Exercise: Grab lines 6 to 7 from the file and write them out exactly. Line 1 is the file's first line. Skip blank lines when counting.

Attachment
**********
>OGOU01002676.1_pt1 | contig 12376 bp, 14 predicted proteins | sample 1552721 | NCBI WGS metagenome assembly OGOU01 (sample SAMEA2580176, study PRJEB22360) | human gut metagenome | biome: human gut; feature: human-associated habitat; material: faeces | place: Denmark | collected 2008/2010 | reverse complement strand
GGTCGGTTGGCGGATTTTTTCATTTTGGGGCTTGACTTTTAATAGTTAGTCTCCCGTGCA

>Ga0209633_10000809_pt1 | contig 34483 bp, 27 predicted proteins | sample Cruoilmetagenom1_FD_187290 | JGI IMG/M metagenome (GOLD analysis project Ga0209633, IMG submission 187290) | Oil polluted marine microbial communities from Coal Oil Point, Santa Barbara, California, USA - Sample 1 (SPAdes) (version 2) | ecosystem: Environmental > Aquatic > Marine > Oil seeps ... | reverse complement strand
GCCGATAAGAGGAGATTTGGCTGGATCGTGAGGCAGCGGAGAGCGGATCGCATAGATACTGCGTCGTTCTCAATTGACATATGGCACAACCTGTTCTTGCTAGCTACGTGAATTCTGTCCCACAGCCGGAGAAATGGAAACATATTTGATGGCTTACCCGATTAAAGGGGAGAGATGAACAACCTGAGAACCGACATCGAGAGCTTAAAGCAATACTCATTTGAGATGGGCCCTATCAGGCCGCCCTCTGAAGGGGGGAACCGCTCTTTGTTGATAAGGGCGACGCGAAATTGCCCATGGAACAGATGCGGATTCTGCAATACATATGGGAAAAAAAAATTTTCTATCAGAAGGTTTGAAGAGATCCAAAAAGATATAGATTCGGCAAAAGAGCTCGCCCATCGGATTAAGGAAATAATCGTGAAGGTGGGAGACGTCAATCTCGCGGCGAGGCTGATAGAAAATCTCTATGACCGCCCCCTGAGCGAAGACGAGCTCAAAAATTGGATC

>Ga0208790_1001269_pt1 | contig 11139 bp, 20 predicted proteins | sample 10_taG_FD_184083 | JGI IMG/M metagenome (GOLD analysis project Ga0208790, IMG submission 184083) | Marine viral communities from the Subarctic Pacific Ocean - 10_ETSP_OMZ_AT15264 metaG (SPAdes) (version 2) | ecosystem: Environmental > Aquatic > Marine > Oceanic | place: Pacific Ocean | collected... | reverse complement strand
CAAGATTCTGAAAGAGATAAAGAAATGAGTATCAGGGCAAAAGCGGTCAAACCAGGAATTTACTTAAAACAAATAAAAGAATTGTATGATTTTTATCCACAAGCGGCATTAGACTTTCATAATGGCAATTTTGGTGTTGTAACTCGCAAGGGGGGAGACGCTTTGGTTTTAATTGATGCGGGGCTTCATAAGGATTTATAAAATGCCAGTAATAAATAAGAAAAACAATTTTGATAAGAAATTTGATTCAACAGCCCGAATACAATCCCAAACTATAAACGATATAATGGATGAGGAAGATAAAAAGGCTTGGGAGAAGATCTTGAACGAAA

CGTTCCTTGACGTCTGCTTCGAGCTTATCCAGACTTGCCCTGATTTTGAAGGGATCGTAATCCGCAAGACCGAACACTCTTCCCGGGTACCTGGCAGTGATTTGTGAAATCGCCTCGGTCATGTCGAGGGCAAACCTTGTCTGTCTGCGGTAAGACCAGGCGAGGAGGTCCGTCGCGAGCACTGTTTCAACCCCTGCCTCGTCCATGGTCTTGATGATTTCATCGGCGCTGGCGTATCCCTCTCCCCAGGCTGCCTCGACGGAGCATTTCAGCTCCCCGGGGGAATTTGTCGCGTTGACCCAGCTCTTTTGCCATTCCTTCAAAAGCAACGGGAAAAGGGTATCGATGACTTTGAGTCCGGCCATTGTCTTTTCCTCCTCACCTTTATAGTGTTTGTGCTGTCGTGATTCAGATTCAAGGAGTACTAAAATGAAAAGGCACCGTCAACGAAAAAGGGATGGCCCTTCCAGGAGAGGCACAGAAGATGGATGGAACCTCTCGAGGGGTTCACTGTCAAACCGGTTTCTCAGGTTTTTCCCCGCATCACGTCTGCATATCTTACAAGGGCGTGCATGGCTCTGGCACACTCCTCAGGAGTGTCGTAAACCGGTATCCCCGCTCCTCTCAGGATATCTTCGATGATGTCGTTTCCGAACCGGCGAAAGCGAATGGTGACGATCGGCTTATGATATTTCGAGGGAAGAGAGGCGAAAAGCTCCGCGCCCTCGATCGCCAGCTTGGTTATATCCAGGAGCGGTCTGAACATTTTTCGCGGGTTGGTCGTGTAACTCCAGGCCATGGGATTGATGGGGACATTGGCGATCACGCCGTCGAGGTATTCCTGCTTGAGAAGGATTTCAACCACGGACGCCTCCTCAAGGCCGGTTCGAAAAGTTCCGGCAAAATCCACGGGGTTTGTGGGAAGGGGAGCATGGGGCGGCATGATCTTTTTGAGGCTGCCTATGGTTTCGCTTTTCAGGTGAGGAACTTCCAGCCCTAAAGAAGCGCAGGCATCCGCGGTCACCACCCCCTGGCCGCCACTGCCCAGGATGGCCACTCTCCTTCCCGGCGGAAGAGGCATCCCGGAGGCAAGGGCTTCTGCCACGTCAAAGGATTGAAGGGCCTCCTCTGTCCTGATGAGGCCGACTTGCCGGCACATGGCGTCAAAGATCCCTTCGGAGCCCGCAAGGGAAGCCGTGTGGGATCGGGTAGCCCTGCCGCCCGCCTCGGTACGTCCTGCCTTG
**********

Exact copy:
CAAGATTCTGAAAGAGATAAAGAAATGAGTATCAGGGCAAAAGCGGTCAAACCAGGAATTTACTTAAAACAAATAAAAGAATTGTATGATTTTTATCCACAAGCGGCATTAGACTTTCATAATGGCAATTTTGGTGTTGTAACTCGCAAGGGGGGAGACGCTTTGGTTTTAATTGATGCGGGGCTTCATAAGGATTTATAAAATGCCAGTAATAAATAAGAAAAACAATTTTGATAAGAAATTTGATTCAACAGCCCGAATACAATCCCAAACTATAAACGATATAATGGATGAGGAAGATAAAAAGGCTTGGGAGAAGATCTTGAACGAAA

CGTTCCTTGACGTCTGCTTCGAGCTTATCCAGACTTGCCCTGATTTTGAAGGGATCGTAATCCGCAAGACCGAACACTCTTCCCGGGTACCTGGCAGTGATTTGTGAAATCGCCTCGGTCATGTCGAGGGCAAACCTTGTCTGTCTGCGGTAAGACCAGGCGAGGAGGTCCGTCGCGAGCACTGTTTCAACCCCTGCCTCGTCCATGGTCTTGATGATTTCATCGGCGCTGGCGTATCCCTCTCCCCAGGCTGCCTCGACGGAGCATTTCAGCTCCCCGGGGGAATTTGTCGCGTTGACCCAGCTCTTTTGCCATTCCTTCAAAAGCAACGGGAAAAGGGTATCGATGACTTTGAGTCCGGCCATTGTCTTTTCCTCCTCACCTTTATAGTGTTTGTGCTGTCGTGATTCAGATTCAAGGAGTACTAAAATGAAAAGGCACCGTCAACGAAAAAGGGATGGCCCTTCCAGGAGAGGCACAGAAGATGGATGGAACCTCTCGAGGGGTTCACTGTCAAACCGGTTTCTCAGGTTTTTCCCCGCATCACGTCTGCATATCTTACAAGGGCGTGCATGGCTCTGGCACACTCCTCAGGAGTGTCGTAAACCGGTATCCCCGCTCCTCTCAGGATATCTTCGATGATGTCGTTTCCGAACCGGCGAAAGCGAATGGTGACGATCGGCTTATGATATTTCGAGGGAAGAGAGGCGAAAAGCTCCGCGCCCTCGATCGCCAGCTTGGTTATATCCAGGAGCGGTCTGAACATTTTTCGCGGGTTGGTCGTGTAACTCCAGGCCATGGGATTGATGGGGACATTGGCGATCACGCCGTCGAGGTATTCCTGCTTGAGAAGGATTTCAACCACGGACGCCTCCTCAAGGCCGGTTCGAAAAGTTCCGGCAAAATCCACGGGGTTTGTGGGAAGGGGAGCATGGGGCGGCATGATCTTTTTGAGGCTGCCTATGGTTTCGCTTTTCAGGTGAGGAACTTCCAGCCCTAAAGAAGCGCAGGCATCCGCGGTCACCACCCCCTGGCCGCCACTGCCCAGGATGGCCACTCTCCTTCCCGGCGGAAGAGGCATCCCGGAGGCAAGGGCTTCTGCCACGTCAAAGGATTGAAGGGCCTCCTCTGTCCTGATGAGGCCGACTTGCCGGCACATGGCGTCAAAGATCCCTTCGGAGCCCGCAAGGGAAGCCGTGTGGGATCGGGTAGCCCTGCCGCCCGCCTCGGTACGTCCTGCCTTG